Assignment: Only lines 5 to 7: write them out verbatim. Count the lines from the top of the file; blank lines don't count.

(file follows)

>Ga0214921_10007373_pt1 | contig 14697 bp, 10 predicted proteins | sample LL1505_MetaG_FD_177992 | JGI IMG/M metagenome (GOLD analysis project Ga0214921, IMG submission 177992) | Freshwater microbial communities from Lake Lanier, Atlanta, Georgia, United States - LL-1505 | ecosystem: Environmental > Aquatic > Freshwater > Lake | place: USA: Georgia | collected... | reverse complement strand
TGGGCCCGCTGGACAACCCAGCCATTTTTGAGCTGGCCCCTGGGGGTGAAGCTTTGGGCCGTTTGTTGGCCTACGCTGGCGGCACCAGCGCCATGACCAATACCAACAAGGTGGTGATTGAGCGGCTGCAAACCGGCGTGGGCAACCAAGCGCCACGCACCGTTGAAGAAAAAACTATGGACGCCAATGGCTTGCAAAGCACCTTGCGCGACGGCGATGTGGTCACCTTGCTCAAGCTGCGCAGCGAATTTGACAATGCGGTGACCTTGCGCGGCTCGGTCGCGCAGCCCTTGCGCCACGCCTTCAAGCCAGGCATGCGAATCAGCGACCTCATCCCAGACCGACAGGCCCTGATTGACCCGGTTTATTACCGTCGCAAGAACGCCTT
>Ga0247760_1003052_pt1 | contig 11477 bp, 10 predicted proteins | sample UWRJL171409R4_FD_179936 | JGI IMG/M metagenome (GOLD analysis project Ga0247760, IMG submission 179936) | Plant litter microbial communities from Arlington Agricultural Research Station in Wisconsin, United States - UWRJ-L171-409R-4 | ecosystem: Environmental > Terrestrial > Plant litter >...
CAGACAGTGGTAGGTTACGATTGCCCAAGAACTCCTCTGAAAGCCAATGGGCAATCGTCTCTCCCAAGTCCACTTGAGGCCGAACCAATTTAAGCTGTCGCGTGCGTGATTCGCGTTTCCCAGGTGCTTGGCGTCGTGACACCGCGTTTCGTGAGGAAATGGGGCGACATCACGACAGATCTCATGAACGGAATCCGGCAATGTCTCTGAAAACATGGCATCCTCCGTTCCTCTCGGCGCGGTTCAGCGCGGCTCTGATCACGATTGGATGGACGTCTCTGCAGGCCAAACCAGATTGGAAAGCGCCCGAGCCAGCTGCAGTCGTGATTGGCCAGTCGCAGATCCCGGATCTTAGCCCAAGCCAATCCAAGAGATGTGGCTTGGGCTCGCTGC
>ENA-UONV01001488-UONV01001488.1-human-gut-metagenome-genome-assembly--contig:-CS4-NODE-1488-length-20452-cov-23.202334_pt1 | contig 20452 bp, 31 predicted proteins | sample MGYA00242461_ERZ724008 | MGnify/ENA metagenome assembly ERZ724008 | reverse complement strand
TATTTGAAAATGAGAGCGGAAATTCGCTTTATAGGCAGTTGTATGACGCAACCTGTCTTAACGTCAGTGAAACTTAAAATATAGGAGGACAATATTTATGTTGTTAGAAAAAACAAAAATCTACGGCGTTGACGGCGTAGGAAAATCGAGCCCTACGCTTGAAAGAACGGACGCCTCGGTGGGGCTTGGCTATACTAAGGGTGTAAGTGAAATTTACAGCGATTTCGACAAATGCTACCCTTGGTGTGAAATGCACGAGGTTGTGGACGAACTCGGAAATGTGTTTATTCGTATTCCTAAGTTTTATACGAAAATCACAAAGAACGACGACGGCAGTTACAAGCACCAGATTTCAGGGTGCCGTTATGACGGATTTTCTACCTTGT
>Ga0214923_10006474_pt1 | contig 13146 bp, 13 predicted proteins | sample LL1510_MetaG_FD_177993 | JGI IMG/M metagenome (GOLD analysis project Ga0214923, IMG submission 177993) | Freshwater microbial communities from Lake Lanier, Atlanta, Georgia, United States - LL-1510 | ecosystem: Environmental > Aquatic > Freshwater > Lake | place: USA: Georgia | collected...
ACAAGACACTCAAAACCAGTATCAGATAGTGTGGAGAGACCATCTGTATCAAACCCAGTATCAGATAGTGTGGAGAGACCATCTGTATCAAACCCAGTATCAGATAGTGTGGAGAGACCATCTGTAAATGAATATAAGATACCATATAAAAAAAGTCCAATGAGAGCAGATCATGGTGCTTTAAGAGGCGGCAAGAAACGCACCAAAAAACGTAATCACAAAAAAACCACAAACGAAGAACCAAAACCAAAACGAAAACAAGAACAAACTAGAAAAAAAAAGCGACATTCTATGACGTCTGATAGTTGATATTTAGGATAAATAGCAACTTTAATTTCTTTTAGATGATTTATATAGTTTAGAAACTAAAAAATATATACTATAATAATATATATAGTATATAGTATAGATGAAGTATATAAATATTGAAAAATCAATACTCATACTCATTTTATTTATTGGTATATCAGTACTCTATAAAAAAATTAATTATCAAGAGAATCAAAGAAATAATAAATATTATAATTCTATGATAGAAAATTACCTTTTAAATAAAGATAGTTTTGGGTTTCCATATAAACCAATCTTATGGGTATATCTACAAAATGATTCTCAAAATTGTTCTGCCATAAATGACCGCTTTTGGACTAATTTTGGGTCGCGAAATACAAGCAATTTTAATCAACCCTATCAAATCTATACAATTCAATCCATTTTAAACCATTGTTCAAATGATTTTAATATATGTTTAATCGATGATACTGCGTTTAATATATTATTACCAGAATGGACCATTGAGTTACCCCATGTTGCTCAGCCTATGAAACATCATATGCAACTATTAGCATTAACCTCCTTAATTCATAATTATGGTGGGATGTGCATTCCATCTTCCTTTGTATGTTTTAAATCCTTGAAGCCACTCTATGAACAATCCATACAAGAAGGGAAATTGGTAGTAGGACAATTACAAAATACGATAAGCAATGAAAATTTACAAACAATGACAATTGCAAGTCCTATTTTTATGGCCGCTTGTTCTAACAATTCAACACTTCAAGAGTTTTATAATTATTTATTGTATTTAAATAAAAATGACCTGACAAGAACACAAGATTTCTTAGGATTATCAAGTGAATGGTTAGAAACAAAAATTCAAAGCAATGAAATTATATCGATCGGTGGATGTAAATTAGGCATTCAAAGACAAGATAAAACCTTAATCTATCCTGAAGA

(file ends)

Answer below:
>ENA-UONV01001488-UONV01001488.1-human-gut-metagenome-genome-assembly--contig:-CS4-NODE-1488-length-20452-cov-23.202334_pt1 | contig 20452 bp, 31 predicted proteins | sample MGYA00242461_ERZ724008 | MGnify/ENA metagenome assembly ERZ724008 | reverse complement strand
TATTTGAAAATGAGAGCGGAAATTCGCTTTATAGGCAGTTGTATGACGCAACCTGTCTTAACGTCAGTGAAACTTAAAATATAGGAGGACAATATTTATGTTGTTAGAAAAAACAAAAATCTACGGCGTTGACGGCGTAGGAAAATCGAGCCCTACGCTTGAAAGAACGGACGCCTCGGTGGGGCTTGGCTATACTAAGGGTGTAAGTGAAATTTACAGCGATTTCGACAAATGCTACCCTTGGTGTGAAATGCACGAGGTTGTGGACGAACTCGGAAATGTGTTTATTCGTATTCCTAAGTTTTATACGAAAATCACAAAGAACGACGACGGCAGTTACAAGCACCAGATTTCAGGGTGCCGTTATGACGGATTTTCTACCTTGT
>Ga0214923_10006474_pt1 | contig 13146 bp, 13 predicted proteins | sample LL1510_MetaG_FD_177993 | JGI IMG/M metagenome (GOLD analysis project Ga0214923, IMG submission 177993) | Freshwater microbial communities from Lake Lanier, Atlanta, Georgia, United States - LL-1510 | ecosystem: Environmental > Aquatic > Freshwater > Lake | place: USA: Georgia | collected...